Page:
Kansas City, MO – Back in the 1920s and 30s, Kansas City was a lively mix of political wheeling-and-dealing, organized crime, and the hot sounds of jazz.
Chuck Haddix, long-time host of KCUR's The Fish Fry, has co-authored a new book on the subject - Kansas City Jazz: From Ragtime to Bebop. KCUR's Michael Byars recently sat down with Haddix to find out more about the corruption, the music, and their influence on Kansas City - and on each other.
Kansas City, MO – A year ago, Marie Gonzalez was finishing up her senior year at Helias High School in Jefferson City and thinking about college. Now, she and her parents are packing up their house. They're about to be deported to Costa Rica, the country they left 14 years ago, as a result of over-staying their visas and living and working in the United States without government documentation.
Kansas City, MO – Recent KU graduate Travis Watkins distinguished himself as a poet, scholar and defensive tackle on the football team during the past four years. Last summer, he won a fellowship to study the experiences of black Vietnam veterans through oral histories and literary analysis. As he was packing up his apartment to leave Lawrence, he shared some of his observations on African Americans in the military with KCUR's Sylvia Maria Gross.
Kansas City, MO – The impact of the death of community leader Rebecca Jaramillo will be felt in many Kansas City lives. Becky Jaramillo was born and raised in Parsons Kansas. She moved to Kansas City, became a writer and editor for the bilingual newspaper Dos Mundos, and a board member for the Guadalupe Centers. Jaramillo was a consistent advocate for the area's Latino community, and helped found the Fiesta Hispana. KCUR's Sylvia Maria Gross spoke with her husband of 44 years, Joe Jaramillo.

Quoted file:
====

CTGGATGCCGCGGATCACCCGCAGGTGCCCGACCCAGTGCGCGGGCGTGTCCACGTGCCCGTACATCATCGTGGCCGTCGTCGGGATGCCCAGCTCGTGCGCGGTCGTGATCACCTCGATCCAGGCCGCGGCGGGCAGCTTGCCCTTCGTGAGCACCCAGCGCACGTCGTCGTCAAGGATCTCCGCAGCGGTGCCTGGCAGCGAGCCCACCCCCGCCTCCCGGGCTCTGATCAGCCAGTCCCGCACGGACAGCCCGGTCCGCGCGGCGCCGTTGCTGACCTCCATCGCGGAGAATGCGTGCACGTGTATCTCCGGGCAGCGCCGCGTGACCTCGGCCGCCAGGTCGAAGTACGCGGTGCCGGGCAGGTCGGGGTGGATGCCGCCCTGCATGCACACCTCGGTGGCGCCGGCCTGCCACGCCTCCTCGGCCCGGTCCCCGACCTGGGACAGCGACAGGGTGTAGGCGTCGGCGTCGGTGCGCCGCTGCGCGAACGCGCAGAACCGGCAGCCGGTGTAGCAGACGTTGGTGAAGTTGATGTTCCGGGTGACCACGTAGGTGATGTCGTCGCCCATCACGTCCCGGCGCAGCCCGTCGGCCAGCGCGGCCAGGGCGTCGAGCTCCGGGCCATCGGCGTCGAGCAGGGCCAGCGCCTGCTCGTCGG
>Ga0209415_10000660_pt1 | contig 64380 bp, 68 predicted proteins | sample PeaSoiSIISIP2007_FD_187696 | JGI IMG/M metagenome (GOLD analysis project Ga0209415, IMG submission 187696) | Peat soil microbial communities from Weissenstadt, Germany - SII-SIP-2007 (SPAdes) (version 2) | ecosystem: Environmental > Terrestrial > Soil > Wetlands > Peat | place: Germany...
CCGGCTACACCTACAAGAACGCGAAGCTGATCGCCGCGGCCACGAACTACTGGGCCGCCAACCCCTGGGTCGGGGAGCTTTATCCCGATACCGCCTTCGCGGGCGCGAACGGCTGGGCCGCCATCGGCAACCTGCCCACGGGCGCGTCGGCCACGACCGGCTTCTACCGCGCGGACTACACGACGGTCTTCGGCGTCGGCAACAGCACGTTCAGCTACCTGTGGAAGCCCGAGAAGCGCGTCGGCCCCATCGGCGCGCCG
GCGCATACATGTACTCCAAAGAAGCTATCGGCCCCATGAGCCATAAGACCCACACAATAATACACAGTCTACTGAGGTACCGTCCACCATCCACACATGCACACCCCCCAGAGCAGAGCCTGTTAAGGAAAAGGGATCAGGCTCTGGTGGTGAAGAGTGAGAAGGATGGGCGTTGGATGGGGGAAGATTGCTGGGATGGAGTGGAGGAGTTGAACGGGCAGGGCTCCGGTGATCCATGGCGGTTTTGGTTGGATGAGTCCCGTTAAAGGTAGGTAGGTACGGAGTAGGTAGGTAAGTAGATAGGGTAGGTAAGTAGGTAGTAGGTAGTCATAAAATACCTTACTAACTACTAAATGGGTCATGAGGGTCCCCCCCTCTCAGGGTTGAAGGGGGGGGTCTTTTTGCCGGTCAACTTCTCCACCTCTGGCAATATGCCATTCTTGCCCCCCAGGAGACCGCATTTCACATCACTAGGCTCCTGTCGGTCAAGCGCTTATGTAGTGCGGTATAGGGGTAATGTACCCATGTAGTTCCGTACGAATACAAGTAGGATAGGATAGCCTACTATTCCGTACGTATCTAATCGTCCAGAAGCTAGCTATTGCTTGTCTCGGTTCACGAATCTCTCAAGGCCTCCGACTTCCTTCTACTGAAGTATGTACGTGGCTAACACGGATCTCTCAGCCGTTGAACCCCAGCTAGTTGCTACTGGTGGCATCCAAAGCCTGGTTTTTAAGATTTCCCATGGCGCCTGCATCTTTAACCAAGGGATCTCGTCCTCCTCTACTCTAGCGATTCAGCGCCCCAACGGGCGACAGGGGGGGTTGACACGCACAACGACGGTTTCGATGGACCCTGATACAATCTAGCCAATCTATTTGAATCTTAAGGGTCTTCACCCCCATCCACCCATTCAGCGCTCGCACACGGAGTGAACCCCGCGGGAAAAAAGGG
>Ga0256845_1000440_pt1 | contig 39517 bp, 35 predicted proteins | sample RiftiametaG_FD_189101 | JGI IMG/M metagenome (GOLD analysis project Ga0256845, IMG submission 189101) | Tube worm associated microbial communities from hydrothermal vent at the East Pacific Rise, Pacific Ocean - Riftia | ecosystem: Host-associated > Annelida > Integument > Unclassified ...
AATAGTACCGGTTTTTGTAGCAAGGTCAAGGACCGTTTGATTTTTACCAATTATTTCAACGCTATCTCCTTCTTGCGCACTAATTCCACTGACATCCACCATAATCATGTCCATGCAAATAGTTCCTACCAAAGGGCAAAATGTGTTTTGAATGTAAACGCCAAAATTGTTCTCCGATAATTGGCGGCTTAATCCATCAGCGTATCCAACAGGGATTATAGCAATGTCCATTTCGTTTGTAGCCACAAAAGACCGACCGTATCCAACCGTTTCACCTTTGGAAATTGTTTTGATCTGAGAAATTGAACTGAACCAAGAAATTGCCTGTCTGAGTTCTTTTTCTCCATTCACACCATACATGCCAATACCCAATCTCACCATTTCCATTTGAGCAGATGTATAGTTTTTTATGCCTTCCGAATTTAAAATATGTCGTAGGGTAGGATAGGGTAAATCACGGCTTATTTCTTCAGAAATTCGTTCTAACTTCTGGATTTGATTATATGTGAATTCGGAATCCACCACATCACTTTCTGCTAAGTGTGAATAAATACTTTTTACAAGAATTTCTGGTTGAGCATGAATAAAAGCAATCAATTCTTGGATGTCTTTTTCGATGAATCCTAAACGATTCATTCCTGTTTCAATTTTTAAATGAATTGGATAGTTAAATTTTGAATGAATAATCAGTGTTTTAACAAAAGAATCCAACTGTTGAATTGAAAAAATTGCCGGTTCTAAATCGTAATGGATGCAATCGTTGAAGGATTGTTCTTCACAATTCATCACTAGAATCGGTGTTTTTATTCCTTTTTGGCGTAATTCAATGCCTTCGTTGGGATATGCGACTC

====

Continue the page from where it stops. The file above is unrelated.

Kansas City, MO – The Olathe school district boasts high test scores and a low student to teacher ration and is a place where many teachers want to work. The district is having trouble finding teachers with a certain skill set and it's looking to fill the void in what some might consider an unlikely place-Spain. KCUR's Maria Carter reports.
Medicaid will pay for a heart transplant for Jennifer Shuman, but Shuman will soon have to pay nearly half her family income for Medicaid. She's not sure how she and her husband will afford the increase.
Kansas City, MO – A Missouri budget that cuts more than 90-thousand people off of Medicaid is on Governor Matt Blunt's budget. The debate over Medicaid cuts this year has opened a moral schism, between service providers, patients and activists who deplore the cuts as cruel, and the governor who defends them as being morally correct.
Kansas City, MO – The SSION, a bizarre, arty, Kansas City punk rock band chantes it's style and line up and gets ready to relese another album. And a new play takes an unapologetically twisted look at 175 years of Kansas City History.